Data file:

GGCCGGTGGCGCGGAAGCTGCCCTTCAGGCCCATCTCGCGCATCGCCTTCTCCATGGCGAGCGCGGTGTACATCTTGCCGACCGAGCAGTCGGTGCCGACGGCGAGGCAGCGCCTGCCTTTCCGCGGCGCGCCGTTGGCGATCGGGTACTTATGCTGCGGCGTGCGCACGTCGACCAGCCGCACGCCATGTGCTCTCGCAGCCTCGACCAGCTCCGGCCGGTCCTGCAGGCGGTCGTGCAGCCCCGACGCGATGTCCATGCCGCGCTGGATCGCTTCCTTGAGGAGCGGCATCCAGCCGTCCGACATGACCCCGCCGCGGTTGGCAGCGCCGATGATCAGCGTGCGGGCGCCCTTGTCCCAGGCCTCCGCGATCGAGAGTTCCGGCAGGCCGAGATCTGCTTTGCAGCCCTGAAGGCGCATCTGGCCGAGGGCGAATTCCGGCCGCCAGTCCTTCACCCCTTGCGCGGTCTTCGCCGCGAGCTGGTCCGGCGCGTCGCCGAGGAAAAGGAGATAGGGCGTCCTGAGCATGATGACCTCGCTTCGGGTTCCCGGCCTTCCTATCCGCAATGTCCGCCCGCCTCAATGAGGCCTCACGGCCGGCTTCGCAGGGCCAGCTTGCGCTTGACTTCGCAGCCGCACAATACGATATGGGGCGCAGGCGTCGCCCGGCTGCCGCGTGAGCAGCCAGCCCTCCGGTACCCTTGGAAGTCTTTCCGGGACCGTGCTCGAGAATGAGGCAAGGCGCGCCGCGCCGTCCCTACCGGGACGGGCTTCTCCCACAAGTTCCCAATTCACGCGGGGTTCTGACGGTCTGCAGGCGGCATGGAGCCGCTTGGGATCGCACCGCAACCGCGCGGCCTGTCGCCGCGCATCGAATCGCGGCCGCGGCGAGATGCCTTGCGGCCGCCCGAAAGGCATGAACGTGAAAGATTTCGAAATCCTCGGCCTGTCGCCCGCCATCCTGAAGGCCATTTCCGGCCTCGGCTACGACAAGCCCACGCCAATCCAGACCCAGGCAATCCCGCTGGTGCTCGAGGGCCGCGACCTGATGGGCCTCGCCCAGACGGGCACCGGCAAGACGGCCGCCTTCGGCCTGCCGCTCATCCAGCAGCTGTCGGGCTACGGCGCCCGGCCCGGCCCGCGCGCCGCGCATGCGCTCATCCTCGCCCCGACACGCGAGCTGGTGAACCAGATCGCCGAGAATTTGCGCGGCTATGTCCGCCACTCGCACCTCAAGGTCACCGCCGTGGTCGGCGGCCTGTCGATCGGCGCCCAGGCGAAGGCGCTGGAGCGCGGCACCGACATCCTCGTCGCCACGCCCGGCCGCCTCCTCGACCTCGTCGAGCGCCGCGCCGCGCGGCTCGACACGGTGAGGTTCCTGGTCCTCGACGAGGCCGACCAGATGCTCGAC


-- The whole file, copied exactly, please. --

GGCCGGTGGCGCGGAAGCTGCCCTTCAGGCCCATCTCGCGCATCGCCTTCTCCATGGCGAGCGCGGTGTACATCTTGCCGACCGAGCAGTCGGTGCCGACGGCGAGGCAGCGCCTGCCTTTCCGCGGCGCGCCGTTGGCGATCGGGTACTTATGCTGCGGCGTGCGCACGTCGACCAGCCGCACGCCATGTGCTCTCGCAGCCTCGACCAGCTCCGGCCGGTCCTGCAGGCGGTCGTGCAGCCCCGACGCGATGTCCATGCCGCGCTGGATCGCTTCCTTGAGGAGCGGCATCCAGCCGTCCGACATGACCCCGCCGCGGTTGGCAGCGCCGATGATCAGCGTGCGGGCGCCCTTGTCCCAGGCCTCCGCGATCGAGAGTTCCGGCAGGCCGAGATCTGCTTTGCAGCCCTGAAGGCGCATCTGGCCGAGGGCGAATTCCGGCCGCCAGTCCTTCACCCCTTGCGCGGTCTTCGCCGCGAGCTGGTCCGGCGCGTCGCCGAGGAAAAGGAGATAGGGCGTCCTGAGCATGATGACCTCGCTTCGGGTTCCCGGCCTTCCTATCCGCAATGTCCGCCCGCCTCAATGAGGCCTCACGGCCGGCTTCGCAGGGCCAGCTTGCGCTTGACTTCGCAGCCGCACAATACGATATGGGGCGCAGGCGTCGCCCGGCTGCCGCGTGAGCAGCCAGCCCTCCGGTACCCTTGGAAGTCTTTCCGGGACCGTGCTCGAGAATGAGGCAAGGCGCGCCGCGCCGTCCCTACCGGGACGGGCTTCTCCCACAAGTTCCCAATTCACGCGGGGTTCTGACGGTCTGCAGGCGGCATGGAGCCGCTTGGGATCGCACCGCAACCGCGCGGCCTGTCGCCGCGCATCGAATCGCGGCCGCGGCGAGATGCCTTGCGGCCGCCCGAAAGGCATGAACGTGAAAGATTTCGAAATCCTCGGCCTGTCGCCCGCCATCCTGAAGGCCATTTCCGGCCTCGGCTACGACAAGCCCACGCCAATCCAGACCCAGGCAATCCCGCTGGTGCTCGAGGGCCGCGACCTGATGGGCCTCGCCCAGACGGGCACCGGCAAGACGGCCGCCTTCGGCCTGCCGCTCATCCAGCAGCTGTCGGGCTACGGCGCCCGGCCCGGCCCGCGCGCCGCGCATGCGCTCATCCTCGCCCCGACACGCGAGCTGGTGAACCAGATCGCCGAGAATTTGCGCGGCTATGTCCGCCACTCGCACCTCAAGGTCACCGCCGTGGTCGGCGGCCTGTCGATCGGCGCCCAGGCGAAGGCGCTGGAGCGCGGCACCGACATCCTCGTCGCCACGCCCGGCCGCCTCCTCGACCTCGTCGAGCGCCGCGCCGCGCGGCTCGACACGGTGAGGTTCCTGGTCCTCGACGAGGCCGACCAGATGCTCGAC